ns to a halt, they were fired on by a man named Turner, and, directly afterward, by a grocer named Boerly, who was instantly killed by the return fire. Several Virginians soon obtained possession of a room overlooking the Armory gates, and fired thence at the sentinels who guarded them, one of whom fell dead, and another — Brown'ive insurgents only. These attempted to cross the river, and four of them succeeded in reaching a rock in the middle of it, whence they fought with two hundred Virginians, who lined either bank, until two of them were dead, and a third mortally wounded, when the fourth surrendered. Kagi, Brown's Secretary of War, was one of the him. His wife, overcoming many obstacles, was finally permitted to spend a few hours in his cell, and to take supper with him a short time before his death. No Virginians, so far as is known, proffered him any words of kindness, unless it were the reverend clergy of the neighborhood, who tendered him the solace of religion after
her property at Harper's Ferry, with barely forty-five regulars, learning that a force of 2,500 Virginia Militia was advancing to seize that post, had evacuated it during the night, after endeavoring, in the face of a suddenly gathered force of Virginians, to destroy by fire the National property, including fifteen thousand Springfield muskets there deposited. These were somewhat injured; but the Confederates are understood to have ultimately repaired and used most of them. Lieut. Jones fled aunties of Frederick, Washington, and Alleghany, composing Western Maryland--having few slaves — were preponderantly loyal; but they were overawed and paralyzed by the attitude of the rest of the State, and still more by the large force of rebel Virginians — said to be 5,000 strong — who had been suddenly pushed forward to Harper's Ferry, and who, though not in season to secure the arms and munitions there deposited, threatened Western Maryland from that commanding position. Thus, only the count<
gulate and perhaps augment it. A complete reign of terror had, by this time, been established throughout Eastern or Old Virginia. Immigrants from Free States were hunted out on suspicion of Unionism, unless they chose to enlist at once in the Rebel army; and only the most violent and obstreperous sympathy with Secession could save them from personal outrage. Appeals from those who had formerly figured as inflexible Unionists were circulated through the journals, calling upon all true Virginians to stand by the action of their State, and thereby preserve her from the horrors of an intestine war. Thus, Mr. A. H. H. Stuart--a leading Whig of other days, an eminent member of Congress, afterward Secretary of the Interior under President Fillmore--who had been elected to the Convention as a Unionist from the strong Whig county of Augusta, and had opposed Secession to the last, now wrote a letter to The Staunton Spectator, maintaining this position: In my judgment, it is the duty of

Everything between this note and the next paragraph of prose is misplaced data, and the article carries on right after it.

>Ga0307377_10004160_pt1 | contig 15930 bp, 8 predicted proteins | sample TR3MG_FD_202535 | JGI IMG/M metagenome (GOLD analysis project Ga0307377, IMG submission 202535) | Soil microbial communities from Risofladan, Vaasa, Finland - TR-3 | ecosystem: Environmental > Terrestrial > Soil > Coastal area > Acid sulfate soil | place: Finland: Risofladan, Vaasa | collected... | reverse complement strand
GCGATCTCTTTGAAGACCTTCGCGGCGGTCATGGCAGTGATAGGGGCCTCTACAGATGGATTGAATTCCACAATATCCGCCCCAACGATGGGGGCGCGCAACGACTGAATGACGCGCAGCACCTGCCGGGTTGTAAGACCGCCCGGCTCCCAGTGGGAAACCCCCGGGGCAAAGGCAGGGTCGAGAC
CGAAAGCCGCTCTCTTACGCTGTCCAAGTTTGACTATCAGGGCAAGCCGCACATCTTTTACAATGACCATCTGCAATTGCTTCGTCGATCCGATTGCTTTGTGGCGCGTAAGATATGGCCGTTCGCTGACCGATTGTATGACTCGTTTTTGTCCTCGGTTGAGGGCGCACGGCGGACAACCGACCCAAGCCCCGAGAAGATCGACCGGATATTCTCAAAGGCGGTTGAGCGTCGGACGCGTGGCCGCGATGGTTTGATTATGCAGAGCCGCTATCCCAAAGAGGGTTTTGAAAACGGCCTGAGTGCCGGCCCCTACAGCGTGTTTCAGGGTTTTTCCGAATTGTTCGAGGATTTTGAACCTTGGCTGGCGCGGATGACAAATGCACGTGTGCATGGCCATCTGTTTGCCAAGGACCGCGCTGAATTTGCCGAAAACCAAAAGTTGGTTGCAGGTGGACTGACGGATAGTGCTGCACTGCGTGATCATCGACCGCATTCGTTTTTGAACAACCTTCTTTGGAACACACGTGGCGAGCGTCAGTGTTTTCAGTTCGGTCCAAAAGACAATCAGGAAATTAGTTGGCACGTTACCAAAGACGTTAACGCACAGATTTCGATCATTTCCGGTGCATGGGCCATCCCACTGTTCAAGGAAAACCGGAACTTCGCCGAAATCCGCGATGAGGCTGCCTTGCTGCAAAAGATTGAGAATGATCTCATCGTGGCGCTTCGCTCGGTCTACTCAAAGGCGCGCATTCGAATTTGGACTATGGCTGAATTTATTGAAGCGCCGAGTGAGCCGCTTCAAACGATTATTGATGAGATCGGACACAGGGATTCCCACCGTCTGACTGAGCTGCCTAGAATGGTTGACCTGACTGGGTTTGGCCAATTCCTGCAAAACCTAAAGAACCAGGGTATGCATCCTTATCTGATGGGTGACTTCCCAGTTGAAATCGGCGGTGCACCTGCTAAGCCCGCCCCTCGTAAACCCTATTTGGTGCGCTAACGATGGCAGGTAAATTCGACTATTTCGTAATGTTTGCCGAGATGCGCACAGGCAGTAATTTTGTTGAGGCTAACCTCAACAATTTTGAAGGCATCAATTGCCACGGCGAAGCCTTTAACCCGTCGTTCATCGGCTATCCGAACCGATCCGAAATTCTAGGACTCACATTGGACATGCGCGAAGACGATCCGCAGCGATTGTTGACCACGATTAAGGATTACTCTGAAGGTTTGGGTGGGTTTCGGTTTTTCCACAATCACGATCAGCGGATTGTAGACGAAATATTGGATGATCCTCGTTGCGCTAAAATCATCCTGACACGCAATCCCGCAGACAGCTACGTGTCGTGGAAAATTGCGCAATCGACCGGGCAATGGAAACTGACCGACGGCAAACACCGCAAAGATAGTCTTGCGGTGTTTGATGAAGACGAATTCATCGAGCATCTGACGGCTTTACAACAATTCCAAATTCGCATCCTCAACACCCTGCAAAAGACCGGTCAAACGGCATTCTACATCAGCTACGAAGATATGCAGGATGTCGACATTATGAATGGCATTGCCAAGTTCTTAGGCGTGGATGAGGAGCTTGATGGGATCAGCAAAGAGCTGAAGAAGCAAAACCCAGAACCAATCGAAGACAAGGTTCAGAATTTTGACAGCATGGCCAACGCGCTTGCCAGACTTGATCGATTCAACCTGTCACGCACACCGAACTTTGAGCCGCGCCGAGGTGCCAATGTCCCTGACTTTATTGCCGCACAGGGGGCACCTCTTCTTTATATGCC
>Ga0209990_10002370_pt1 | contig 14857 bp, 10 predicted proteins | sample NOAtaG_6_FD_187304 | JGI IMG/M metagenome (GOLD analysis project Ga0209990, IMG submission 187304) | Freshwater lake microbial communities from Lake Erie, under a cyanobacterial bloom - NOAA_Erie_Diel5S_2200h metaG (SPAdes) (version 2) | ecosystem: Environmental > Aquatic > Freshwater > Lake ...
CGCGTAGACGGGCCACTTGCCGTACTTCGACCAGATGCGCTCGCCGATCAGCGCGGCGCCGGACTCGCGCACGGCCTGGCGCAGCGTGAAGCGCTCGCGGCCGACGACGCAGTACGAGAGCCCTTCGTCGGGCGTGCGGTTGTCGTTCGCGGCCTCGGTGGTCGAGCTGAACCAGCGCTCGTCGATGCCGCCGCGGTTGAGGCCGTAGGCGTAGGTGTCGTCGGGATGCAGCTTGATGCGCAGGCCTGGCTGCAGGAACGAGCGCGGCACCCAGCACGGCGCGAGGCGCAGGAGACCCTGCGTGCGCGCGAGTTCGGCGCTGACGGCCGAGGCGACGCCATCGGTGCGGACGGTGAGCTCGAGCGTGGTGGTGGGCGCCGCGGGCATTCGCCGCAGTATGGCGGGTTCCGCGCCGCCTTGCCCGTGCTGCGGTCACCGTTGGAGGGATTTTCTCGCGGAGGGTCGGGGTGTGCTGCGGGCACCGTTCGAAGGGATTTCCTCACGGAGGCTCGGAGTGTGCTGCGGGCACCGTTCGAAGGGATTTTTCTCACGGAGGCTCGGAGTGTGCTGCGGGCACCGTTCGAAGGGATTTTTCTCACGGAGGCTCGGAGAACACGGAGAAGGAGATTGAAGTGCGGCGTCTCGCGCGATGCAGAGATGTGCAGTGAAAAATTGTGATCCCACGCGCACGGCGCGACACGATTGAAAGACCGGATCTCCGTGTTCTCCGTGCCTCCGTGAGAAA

e of Virginia which is a member of our Federal Union. The Governor of that Virginia is Francis H. Pierpont; and its Legislature is that which, elected by loyal Virginians, assembled at Wheeling, and gave its free, hearty, and almost unanimous assent to the division of the old and the formation of the new State. All this must be s be protected by me and those under my command. Those who array themselves against the State will be treated as her enemies, according to the laws thereof. Virginians! allow me to appeal to you, in the name of our common mother, to stand by the voice of your State, and especially to repel invasion from any and every quarter. enemies to Virginia. I trust that no Virginian, whether native-born or adopted, will refuse to defend his State and his brothers against invasion and injury. Virginians! be true; and, in due time, your common mother will come to your relief. Already, many of you have rallied to the support of the honor of your State, and the
of 20,000 men, had nearly outflanked us, and they were just in the act of possessing themselves of the railway to Richmond. Then all would have been lost. But, most opportunely — I may say providentially — at this juncture, Gen. Johnston, with the remnant of his division--our army, as we fondly call it, for we hare been friends and brothers in camp and field for three months--reappeared and made one other desperate struggle to obtain the vantage-ground. Elzey's brigade of Marylanders and Virginians led the charge; and right manfully did they execute the work. Smith almost instantly fell from his horse, wounded; but the command of his brigade was promptly assumed by Col. Arnold Elzey, A Marylander who did not go with his State. who pressed forward, backed by the whole reassured and exultant Rebel host, who felt that the day was won. Our soldiers, who had been thirteen hours marching and fighting, weary, hungry, thirsty, continually encountering fresh Rebel regiments, and never s